Home-based child care workers took a step closer to becoming unionized on Friday after a state law was passed allowing them to do so.
Organizers on Friday filed a petition with the Vermont Labor Relations Board for recognition as the Vermont Early Educators United, American Federation of Teachers. Having union representation would allow them to negotiate with the state over subsidies for low-income families sending their children to the homes.
Continue Reading Below
The Labor Relations Board will notify the roughly 1,600 home-based child care workers, who will then vote on whether they want to unionize. Fifty-one percent must approve the union for it to happen.
Organizers needed signatures from at least a third of them for their petition on Friday.
"We're just thrilled that after five years we'll finally have the opportunity to vote yes," said Kay Curtis, who runs a licensed home program in Brattleboro. "It took five years to get the legislation in place so that we could do that."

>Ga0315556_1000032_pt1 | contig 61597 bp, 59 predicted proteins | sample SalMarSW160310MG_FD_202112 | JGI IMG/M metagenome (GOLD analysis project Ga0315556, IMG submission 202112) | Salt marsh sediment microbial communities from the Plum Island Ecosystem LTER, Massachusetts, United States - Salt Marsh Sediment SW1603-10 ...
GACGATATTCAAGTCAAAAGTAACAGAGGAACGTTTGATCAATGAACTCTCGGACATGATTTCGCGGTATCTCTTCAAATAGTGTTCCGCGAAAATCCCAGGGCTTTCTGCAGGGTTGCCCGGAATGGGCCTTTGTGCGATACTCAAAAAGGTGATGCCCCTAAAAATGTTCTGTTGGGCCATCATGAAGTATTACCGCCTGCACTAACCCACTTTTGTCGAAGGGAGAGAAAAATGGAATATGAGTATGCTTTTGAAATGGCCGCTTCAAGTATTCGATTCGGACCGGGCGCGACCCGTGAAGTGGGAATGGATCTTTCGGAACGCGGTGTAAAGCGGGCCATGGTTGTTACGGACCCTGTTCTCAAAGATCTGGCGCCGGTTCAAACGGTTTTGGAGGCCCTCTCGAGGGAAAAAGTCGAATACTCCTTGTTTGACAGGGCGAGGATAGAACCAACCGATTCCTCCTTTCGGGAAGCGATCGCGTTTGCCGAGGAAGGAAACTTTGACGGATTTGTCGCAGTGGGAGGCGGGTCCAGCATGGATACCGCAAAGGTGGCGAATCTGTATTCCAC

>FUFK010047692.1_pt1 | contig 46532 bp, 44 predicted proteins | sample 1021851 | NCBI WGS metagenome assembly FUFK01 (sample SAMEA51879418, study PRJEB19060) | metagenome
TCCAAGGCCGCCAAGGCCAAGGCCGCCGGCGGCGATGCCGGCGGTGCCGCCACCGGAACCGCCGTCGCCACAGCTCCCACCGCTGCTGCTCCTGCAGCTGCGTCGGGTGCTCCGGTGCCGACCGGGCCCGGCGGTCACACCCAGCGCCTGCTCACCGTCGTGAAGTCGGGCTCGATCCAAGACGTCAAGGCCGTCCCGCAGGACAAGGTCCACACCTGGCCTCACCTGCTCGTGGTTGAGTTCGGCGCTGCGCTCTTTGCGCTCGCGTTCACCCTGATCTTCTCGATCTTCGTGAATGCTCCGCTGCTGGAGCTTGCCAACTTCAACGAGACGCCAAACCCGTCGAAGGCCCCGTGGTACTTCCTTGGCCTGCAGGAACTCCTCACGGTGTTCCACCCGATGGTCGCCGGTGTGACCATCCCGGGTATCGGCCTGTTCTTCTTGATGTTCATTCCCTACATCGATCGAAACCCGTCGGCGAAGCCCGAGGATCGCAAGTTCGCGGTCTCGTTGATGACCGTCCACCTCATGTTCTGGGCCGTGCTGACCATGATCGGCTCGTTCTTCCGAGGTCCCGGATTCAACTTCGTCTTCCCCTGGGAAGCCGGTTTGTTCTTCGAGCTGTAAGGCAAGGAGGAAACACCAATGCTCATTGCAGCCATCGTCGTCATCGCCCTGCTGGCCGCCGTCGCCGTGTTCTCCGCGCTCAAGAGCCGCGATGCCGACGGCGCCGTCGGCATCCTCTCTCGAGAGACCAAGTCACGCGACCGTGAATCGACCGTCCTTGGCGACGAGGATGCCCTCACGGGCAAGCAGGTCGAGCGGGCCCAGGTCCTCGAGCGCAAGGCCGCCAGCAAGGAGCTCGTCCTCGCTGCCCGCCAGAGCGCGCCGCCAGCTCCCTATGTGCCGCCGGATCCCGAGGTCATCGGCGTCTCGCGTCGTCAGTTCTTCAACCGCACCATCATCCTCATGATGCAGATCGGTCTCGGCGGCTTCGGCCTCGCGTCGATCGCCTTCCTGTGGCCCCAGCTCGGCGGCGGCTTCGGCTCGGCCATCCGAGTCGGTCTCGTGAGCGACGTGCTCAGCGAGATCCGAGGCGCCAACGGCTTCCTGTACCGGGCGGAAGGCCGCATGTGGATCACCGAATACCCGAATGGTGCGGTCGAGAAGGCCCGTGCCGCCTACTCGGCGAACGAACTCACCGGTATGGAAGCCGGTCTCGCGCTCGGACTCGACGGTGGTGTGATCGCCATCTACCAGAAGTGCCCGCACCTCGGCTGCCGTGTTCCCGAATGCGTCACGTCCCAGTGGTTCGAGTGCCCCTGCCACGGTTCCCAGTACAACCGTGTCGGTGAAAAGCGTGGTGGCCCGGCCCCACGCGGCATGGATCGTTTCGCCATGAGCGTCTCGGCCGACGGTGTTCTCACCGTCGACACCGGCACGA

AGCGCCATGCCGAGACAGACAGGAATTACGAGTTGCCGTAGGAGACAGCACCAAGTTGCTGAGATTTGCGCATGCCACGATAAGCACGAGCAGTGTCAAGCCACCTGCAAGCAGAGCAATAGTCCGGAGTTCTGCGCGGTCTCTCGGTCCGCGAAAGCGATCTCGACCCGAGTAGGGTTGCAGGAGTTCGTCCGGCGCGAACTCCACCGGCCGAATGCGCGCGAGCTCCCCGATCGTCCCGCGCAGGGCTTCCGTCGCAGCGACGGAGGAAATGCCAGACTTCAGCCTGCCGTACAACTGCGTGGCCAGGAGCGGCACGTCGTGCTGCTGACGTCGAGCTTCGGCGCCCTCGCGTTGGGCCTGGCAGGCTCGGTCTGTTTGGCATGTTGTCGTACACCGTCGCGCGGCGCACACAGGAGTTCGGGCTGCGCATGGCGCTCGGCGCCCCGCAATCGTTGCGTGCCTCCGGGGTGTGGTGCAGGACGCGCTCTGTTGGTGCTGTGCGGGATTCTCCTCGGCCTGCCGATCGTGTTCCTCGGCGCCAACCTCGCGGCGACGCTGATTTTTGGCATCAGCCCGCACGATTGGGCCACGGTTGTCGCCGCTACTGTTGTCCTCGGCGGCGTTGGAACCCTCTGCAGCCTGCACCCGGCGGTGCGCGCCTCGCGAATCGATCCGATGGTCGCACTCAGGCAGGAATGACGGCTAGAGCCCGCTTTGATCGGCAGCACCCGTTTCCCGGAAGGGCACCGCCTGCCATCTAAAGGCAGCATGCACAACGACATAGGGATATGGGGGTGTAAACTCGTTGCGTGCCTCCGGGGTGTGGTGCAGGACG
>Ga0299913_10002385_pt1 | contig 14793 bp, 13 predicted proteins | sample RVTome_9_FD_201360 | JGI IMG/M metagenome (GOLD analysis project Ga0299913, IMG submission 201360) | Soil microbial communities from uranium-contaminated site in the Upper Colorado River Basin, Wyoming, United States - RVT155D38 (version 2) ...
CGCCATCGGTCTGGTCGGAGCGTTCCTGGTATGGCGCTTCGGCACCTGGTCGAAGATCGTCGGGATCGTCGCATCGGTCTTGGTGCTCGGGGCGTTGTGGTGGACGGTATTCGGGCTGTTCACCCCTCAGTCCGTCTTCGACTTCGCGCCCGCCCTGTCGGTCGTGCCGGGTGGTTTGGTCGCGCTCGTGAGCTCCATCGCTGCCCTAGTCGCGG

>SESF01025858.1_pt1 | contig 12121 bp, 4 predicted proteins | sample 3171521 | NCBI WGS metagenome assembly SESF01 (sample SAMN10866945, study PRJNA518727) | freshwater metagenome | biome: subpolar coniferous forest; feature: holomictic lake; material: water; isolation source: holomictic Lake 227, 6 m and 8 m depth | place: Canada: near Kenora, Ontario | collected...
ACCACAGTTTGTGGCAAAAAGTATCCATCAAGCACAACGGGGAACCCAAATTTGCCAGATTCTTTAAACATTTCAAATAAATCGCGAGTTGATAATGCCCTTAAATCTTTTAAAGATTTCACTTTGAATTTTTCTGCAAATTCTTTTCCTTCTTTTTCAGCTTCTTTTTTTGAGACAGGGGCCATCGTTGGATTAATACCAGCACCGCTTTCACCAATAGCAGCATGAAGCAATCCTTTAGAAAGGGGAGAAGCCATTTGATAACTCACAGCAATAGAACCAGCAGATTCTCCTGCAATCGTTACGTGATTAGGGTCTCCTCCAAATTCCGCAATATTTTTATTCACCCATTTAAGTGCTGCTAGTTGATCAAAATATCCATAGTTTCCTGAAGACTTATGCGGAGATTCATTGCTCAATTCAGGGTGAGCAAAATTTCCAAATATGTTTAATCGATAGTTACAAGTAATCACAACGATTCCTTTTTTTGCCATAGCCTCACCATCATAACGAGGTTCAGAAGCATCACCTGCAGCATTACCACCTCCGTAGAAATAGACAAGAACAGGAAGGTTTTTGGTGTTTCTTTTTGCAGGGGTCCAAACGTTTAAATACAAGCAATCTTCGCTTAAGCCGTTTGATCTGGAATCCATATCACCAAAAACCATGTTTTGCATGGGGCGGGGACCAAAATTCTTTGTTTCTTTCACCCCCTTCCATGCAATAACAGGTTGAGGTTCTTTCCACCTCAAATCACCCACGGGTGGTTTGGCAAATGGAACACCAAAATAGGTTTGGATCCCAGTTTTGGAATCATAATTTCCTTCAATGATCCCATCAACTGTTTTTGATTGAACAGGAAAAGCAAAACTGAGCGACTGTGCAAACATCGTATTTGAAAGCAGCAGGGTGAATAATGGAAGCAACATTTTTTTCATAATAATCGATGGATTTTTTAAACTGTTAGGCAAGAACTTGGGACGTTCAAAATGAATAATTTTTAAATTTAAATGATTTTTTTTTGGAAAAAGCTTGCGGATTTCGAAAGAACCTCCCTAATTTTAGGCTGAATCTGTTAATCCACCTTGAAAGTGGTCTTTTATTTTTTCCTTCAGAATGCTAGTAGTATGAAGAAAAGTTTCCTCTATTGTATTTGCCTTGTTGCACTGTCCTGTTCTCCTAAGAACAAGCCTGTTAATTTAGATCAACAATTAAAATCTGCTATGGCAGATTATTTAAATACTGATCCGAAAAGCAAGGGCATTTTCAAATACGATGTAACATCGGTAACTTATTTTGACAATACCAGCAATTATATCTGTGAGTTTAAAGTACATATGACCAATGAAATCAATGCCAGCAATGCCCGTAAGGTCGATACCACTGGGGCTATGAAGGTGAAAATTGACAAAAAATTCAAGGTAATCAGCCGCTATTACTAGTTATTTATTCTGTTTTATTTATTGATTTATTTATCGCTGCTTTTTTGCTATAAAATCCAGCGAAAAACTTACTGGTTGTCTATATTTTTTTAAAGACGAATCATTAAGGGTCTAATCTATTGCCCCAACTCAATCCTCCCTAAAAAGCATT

Not only will it allow them to negotiate with the state over the subsidies but it also gives their profession respect from other groups and a seat at the table when decisions are being made on issues related to their industry, she said.
Larger child care centers, like those operated by the YMCA and Boys' and Girls' Clubs, would be exempt.
Gov. Peter Shumlin signed the legislation in June. The state will be sent a letter asking for a list of child care employees and has 15 days to respond to the petition once it's received. It could decide to voluntarily recognize the union.
Organizers expect the entire process to take up to a couple of months.
"We have started the process which will prove that the majority of providers want to come together and negotiate," said Emily Creighton-Pryer, a registered home provider in Bradford.